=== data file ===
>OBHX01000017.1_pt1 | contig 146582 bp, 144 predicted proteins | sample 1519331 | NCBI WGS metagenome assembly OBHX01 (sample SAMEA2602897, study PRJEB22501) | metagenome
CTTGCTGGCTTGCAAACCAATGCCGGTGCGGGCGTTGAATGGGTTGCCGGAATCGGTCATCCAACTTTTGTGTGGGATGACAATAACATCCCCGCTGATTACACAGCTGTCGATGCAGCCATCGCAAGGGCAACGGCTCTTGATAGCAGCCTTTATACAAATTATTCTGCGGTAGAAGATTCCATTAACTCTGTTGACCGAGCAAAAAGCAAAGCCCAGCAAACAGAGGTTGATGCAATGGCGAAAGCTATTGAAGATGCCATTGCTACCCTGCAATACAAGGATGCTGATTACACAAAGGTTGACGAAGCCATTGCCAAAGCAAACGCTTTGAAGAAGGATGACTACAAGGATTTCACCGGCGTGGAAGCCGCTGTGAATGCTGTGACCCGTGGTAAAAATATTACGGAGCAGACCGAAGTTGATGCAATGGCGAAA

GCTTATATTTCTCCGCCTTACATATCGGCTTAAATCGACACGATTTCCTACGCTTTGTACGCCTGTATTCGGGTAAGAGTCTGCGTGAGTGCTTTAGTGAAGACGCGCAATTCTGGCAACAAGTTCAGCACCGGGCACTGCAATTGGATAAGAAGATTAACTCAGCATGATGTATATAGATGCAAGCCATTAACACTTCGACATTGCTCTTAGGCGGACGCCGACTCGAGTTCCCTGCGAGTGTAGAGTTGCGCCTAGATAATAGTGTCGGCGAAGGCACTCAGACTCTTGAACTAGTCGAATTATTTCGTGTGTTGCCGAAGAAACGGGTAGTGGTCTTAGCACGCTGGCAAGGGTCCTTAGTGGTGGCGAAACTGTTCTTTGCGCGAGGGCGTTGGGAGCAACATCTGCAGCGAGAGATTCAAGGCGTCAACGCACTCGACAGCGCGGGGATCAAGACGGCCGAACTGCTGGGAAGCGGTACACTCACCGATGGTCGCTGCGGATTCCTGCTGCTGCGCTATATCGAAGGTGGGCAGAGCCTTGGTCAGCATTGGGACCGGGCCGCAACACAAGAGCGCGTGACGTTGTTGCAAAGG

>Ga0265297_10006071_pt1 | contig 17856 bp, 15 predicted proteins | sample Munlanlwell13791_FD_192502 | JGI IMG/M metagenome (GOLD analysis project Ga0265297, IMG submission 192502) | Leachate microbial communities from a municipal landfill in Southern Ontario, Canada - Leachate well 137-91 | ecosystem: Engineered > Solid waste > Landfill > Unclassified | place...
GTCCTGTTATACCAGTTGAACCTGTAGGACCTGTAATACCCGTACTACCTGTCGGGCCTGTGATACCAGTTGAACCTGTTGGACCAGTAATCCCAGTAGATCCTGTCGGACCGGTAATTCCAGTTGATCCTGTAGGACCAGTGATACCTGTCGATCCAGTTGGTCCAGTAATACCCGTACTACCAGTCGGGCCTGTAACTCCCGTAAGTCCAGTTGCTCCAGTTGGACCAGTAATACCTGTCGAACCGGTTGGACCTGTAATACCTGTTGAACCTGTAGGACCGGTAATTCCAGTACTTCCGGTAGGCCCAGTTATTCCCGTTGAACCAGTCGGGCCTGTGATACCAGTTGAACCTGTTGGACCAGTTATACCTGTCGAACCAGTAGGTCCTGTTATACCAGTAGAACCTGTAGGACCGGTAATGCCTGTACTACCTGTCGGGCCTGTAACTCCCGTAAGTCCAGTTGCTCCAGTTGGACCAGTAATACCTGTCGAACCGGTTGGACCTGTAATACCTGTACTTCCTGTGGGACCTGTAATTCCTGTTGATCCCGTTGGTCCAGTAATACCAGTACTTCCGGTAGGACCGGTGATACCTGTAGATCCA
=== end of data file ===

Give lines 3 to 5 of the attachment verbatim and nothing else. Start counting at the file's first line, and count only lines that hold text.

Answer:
GCTTATATTTCTCCGCCTTACATATCGGCTTAAATCGACACGATTTCCTACGCTTTGTACGCCTGTATTCGGGTAAGAGTCTGCGTGAGTGCTTTAGTGAAGACGCGCAATTCTGGCAACAAGTTCAGCACCGGGCACTGCAATTGGATAAGAAGATTAACTCAGCATGATGTATATAGATGCAAGCCATTAACACTTCGACATTGCTCTTAGGCGGACGCCGACTCGAGTTCCCTGCGAGTGTAGAGTTGCGCCTAGATAATAGTGTCGGCGAAGGCACTCAGACTCTTGAACTAGTCGAATTATTTCGTGTGTTGCCGAAGAAACGGGTAGTGGTCTTAGCACGCTGGCAAGGGTCCTTAGTGGTGGCGAAACTGTTCTTTGCGCGAGGGCGTTGGGAGCAACATCTGCAGCGAGAGATTCAAGGCGTCAACGCACTCGACAGCGCGGGGATCAAGACGGCCGAACTGCTGGGAAGCGGTACACTCACCGATGGTCGCTGCGGATTCCTGCTGCTGCGCTATATCGAAGGTGGGCAGAGCCTTGGTCAGCATTGGGACCGGGCCGCAACACAAGAGCGCGTGACGTTGTTGCAAAGG

>Ga0265297_10006071_pt1 | contig 17856 bp, 15 predicted proteins | sample Munlanlwell13791_FD_192502 | JGI IMG/M metagenome (GOLD analysis project Ga0265297, IMG submission 192502) | Leachate microbial communities from a municipal landfill in Southern Ontario, Canada - Leachate well 137-91 | ecosystem: Engineered > Solid waste > Landfill > Unclassified | place...
GTCCTGTTATACCAGTTGAACCTGTAGGACCTGTAATACCCGTACTACCTGTCGGGCCTGTGATACCAGTTGAACCTGTTGGACCAGTAATCCCAGTAGATCCTGTCGGACCGGTAATTCCAGTTGATCCTGTAGGACCAGTGATACCTGTCGATCCAGTTGGTCCAGTAATACCCGTACTACCAGTCGGGCCTGTAACTCCCGTAAGTCCAGTTGCTCCAGTTGGACCAGTAATACCTGTCGAACCGGTTGGACCTGTAATACCTGTTGAACCTGTAGGACCGGTAATTCCAGTACTTCCGGTAGGCCCAGTTATTCCCGTTGAACCAGTCGGGCCTGTGATACCAGTTGAACCTGTTGGACCAGTTATACCTGTCGAACCAGTAGGTCCTGTTATACCAGTAGAACCTGTAGGACCGGTAATGCCTGTACTACCTGTCGGGCCTGTAACTCCCGTAAGTCCAGTTGCTCCAGTTGGACCAGTAATACCTGTCGAACCGGTTGGACCTGTAATACCTGTACTTCCTGTGGGACCTGTAATTCCTGTTGATCCCGTTGGTCCAGTAATACCAGTACTTCCGGTAGGACCGGTGATACCTGTAGATCCA